Winning a race to the bottom is no victory for anyone.cyrusfox said:these will be great to put price pressure on the TLC charge trap everyone else is making in the consumer space.
You assume that will always be an option, but they're starting to use different form factors that are much less consumer-friendly and ship in capacities that limit us to buy heavily used drives pulled from decommissioned servers. Not a very attractive alternative.cyrusfox said:For my heavy write/scratch drives, I use old server grade Intel and Samsung drives for pennies per GB(SATA drives with rated for 10-20k cycles).
We've seen the exact same proclamations of impending data-loss and drive-failure when MLC overtook SLC for the majority of drives sold, when TLC overtook MLC for the majority of drives sold, and when QLC overtook TLC for the majority of drives sold. The sky has resolutely refused to fall.bit_user said:P.S. I'm still trying to avoid QLC as much as I can. This new development should be very unwelcome by anyone who values data retention and integrity.
I'm pretty excited about this (which seems like an unpopular opinion.) I'd love to have a cheaper, large capacity SSD for a media drive. Don't care about write speeds or endurance, since I'd probably only write to it once.Reply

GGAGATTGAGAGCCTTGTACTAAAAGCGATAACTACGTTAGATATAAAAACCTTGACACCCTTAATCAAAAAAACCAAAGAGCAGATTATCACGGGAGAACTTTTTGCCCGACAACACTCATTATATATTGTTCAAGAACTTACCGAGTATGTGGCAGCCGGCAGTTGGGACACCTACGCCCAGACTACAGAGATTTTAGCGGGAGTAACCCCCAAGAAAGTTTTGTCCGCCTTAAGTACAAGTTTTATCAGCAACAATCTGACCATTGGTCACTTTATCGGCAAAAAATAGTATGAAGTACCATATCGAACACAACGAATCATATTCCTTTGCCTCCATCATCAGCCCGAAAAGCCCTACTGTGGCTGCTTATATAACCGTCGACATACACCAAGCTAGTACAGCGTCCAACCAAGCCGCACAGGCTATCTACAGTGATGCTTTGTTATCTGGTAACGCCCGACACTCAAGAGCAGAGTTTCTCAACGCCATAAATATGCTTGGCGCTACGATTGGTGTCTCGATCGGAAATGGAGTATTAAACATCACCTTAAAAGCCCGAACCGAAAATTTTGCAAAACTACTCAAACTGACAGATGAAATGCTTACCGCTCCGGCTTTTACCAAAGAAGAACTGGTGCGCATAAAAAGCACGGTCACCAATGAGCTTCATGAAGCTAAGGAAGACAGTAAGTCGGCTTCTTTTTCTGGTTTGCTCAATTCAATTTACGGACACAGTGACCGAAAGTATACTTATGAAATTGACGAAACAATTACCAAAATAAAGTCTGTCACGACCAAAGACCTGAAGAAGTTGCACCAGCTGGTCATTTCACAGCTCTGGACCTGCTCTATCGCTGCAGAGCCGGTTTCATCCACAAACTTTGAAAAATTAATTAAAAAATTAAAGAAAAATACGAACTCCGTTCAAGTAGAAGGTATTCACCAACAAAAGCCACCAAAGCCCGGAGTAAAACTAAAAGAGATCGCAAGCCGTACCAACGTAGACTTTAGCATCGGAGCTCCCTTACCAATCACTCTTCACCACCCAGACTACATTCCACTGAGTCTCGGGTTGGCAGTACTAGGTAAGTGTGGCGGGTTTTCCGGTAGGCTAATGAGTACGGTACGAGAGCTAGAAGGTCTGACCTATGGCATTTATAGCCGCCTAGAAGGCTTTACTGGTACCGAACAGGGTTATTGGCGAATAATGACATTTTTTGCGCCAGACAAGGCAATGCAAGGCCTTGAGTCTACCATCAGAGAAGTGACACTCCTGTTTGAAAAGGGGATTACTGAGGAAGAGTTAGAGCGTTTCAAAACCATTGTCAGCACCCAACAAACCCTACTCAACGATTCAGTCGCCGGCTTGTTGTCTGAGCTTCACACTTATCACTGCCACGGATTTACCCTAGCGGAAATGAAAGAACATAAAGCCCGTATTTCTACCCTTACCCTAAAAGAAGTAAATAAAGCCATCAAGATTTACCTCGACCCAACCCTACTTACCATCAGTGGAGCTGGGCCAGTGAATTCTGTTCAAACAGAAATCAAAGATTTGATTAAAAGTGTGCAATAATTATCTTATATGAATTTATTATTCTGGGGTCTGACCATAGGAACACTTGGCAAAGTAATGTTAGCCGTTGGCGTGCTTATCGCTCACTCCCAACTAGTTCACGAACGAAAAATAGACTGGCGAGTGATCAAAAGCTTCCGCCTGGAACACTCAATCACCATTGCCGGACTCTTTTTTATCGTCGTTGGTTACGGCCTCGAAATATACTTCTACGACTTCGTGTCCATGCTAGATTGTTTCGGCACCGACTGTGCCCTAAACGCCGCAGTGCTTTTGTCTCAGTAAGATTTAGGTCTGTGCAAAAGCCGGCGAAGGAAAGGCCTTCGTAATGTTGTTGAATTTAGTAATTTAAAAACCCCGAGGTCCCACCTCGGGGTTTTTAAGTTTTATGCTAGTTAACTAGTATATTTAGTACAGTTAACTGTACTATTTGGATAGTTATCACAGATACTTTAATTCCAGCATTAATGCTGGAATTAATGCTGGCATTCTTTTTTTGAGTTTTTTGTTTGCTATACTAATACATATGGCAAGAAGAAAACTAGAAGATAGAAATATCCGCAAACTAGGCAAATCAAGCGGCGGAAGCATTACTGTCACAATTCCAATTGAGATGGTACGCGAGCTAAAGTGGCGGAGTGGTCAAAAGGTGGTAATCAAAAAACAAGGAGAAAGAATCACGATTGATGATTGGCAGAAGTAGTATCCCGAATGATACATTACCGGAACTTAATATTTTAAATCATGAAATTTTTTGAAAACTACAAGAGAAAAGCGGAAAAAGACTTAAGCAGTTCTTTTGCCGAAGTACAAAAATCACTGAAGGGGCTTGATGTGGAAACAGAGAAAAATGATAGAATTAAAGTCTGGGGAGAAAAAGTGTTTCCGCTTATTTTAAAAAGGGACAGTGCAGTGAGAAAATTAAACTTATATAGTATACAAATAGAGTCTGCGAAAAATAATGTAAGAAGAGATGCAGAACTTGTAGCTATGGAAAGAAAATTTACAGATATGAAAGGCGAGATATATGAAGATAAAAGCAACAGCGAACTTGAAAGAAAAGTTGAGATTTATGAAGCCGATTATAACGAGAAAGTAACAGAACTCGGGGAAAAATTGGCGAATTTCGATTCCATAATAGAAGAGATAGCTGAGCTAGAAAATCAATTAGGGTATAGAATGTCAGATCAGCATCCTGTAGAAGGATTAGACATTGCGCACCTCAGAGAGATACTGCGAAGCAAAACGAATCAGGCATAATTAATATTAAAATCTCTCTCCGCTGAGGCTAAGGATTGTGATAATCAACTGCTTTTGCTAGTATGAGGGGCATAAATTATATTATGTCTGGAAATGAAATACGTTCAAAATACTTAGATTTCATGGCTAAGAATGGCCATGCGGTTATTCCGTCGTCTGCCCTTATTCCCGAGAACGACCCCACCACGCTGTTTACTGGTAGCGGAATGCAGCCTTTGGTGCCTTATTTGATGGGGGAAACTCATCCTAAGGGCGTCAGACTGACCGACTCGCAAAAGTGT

I hope it comes before 2026...
There are a few reasons for this. First, error correction schemes have gotten better. Second, cell designs have improved. However, both of those are not wells you can keep going back to. I'd guess both are beyond the point of diminishing returns.edzieba said:We've seen the exact same proclamations of impending data-loss and drive-failure when MLC overtook SLC for the majority of drives sold, when TLC overtook MLC for the majority of drives sold, and when QLC overtook TLC for the majority of drives sold. The sky has resolutely refused to fall.
The other thing you're ignoring is what I said about power-off data retention time. I have an ebook reader that I bought in 2019. I went maybe 4-6 months without using it and its storage was toast. I had to factory-reset it. I have > 10-year-old USB sticks which still have files I wrote when I got them. New USB sticks won't come anywhere close to such retention times.
For a device you use every day, QLC and even PLC is fine. However, such experiences don't translate to other usage models.
Here's why it's a bad tradeoff. They're halving the voltage difference between two distinct values, for the benefit of only 25% more bits per cell. Your media drive is going to be a lot more failure-prone, for the benefit of only 25% more capacity. If you really care about what's on it, that's not a risk I'd take.AgentBirdnest said:I'm pretty excited about this (which seems like an unpopular opinion.) I'd love to have a cheaper, large capacity SSD for a media drive.
And unlike hard disk errors, you can't very well mitigate the issue of dwindling power-off data retention through RAID, because all of your SSDs are going to suffer charge decay at roughly the same rate. So, if one drive falls off the cliff, chances are the others will have, also.
Bit of a typo in the article, TLC would provide 50% more data density compared to MLC, going from 2 to 3 layers per cell. Similarly, QLC would be a 33% increase over TLC, and PLC would be a 25% increase over QLC.Reply